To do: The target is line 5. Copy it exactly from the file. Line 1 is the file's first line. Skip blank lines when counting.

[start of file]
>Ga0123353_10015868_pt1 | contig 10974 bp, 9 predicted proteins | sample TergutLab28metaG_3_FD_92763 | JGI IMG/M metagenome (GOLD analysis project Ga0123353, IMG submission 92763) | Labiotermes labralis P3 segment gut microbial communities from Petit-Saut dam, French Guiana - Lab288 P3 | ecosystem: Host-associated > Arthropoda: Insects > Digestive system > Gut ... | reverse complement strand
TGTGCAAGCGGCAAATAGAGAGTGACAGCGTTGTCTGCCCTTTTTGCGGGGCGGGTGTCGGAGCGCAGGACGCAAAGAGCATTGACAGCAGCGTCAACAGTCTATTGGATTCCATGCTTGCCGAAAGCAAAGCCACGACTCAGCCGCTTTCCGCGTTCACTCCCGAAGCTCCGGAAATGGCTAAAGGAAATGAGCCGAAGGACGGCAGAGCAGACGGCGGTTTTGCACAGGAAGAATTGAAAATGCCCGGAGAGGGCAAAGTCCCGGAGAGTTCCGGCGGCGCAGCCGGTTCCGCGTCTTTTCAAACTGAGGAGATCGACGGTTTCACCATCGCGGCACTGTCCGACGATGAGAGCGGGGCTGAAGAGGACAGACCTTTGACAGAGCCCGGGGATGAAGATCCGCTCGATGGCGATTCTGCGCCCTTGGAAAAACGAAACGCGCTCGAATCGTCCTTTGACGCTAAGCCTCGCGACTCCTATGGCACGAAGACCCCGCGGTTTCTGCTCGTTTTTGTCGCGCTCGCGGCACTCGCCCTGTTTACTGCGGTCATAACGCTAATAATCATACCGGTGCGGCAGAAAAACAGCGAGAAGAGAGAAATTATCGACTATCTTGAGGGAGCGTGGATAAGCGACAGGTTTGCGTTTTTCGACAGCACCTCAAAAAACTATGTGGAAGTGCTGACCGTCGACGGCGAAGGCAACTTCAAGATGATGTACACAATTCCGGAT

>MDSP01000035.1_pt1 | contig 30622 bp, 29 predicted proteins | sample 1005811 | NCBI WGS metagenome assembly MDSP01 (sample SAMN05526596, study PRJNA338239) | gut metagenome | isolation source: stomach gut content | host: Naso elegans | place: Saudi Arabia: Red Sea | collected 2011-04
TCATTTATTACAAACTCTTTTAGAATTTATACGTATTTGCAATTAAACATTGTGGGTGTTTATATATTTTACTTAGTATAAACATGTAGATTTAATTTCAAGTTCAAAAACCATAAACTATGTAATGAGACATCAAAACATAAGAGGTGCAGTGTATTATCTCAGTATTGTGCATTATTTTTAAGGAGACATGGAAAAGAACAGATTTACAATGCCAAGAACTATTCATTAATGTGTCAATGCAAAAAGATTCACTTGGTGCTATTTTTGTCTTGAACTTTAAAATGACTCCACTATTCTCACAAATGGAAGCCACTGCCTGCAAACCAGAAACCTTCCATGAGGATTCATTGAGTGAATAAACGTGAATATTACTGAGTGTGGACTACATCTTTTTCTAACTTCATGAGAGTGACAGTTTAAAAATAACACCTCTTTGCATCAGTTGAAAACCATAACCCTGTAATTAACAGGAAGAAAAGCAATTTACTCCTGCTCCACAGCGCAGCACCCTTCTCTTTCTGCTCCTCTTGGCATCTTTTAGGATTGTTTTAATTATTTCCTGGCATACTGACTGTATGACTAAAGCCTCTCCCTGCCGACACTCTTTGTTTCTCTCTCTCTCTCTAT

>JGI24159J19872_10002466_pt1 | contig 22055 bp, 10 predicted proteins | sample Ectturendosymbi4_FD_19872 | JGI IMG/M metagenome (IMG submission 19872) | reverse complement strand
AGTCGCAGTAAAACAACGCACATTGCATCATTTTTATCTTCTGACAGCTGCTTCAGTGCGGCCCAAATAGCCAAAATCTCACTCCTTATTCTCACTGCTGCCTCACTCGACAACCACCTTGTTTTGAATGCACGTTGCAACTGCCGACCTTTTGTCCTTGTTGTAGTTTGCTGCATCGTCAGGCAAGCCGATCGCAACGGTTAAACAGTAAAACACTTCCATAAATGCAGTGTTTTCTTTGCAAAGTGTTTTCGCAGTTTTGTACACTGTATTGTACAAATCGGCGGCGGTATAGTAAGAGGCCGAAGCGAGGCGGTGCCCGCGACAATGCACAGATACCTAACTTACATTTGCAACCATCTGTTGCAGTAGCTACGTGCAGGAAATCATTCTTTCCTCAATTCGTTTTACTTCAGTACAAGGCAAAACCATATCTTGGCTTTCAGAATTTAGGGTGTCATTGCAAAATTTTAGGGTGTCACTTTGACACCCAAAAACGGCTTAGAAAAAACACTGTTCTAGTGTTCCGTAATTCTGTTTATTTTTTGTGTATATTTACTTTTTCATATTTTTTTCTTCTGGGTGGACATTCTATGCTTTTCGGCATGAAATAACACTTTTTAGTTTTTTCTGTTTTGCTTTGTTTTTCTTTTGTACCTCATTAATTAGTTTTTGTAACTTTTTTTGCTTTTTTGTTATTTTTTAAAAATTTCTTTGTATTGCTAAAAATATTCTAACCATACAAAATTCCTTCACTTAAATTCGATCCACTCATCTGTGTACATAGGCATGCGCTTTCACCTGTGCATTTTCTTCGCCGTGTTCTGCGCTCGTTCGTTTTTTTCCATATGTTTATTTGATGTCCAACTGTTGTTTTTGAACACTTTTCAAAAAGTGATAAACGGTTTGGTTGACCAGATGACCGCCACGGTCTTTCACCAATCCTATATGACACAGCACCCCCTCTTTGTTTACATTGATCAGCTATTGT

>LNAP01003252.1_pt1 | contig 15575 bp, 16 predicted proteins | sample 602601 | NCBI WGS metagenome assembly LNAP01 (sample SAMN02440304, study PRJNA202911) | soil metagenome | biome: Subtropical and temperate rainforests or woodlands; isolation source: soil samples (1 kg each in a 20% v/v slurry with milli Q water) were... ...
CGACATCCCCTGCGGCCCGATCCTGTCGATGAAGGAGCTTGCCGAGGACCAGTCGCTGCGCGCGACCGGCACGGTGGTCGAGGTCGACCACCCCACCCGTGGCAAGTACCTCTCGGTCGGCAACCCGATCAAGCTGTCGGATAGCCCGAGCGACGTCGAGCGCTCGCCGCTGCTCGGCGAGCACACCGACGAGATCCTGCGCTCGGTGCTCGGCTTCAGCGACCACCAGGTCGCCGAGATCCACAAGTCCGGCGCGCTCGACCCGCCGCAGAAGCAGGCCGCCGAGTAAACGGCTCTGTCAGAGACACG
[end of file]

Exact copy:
>JGI24159J19872_10002466_pt1 | contig 22055 bp, 10 predicted proteins | sample Ectturendosymbi4_FD_19872 | JGI IMG/M metagenome (IMG submission 19872) | reverse complement strand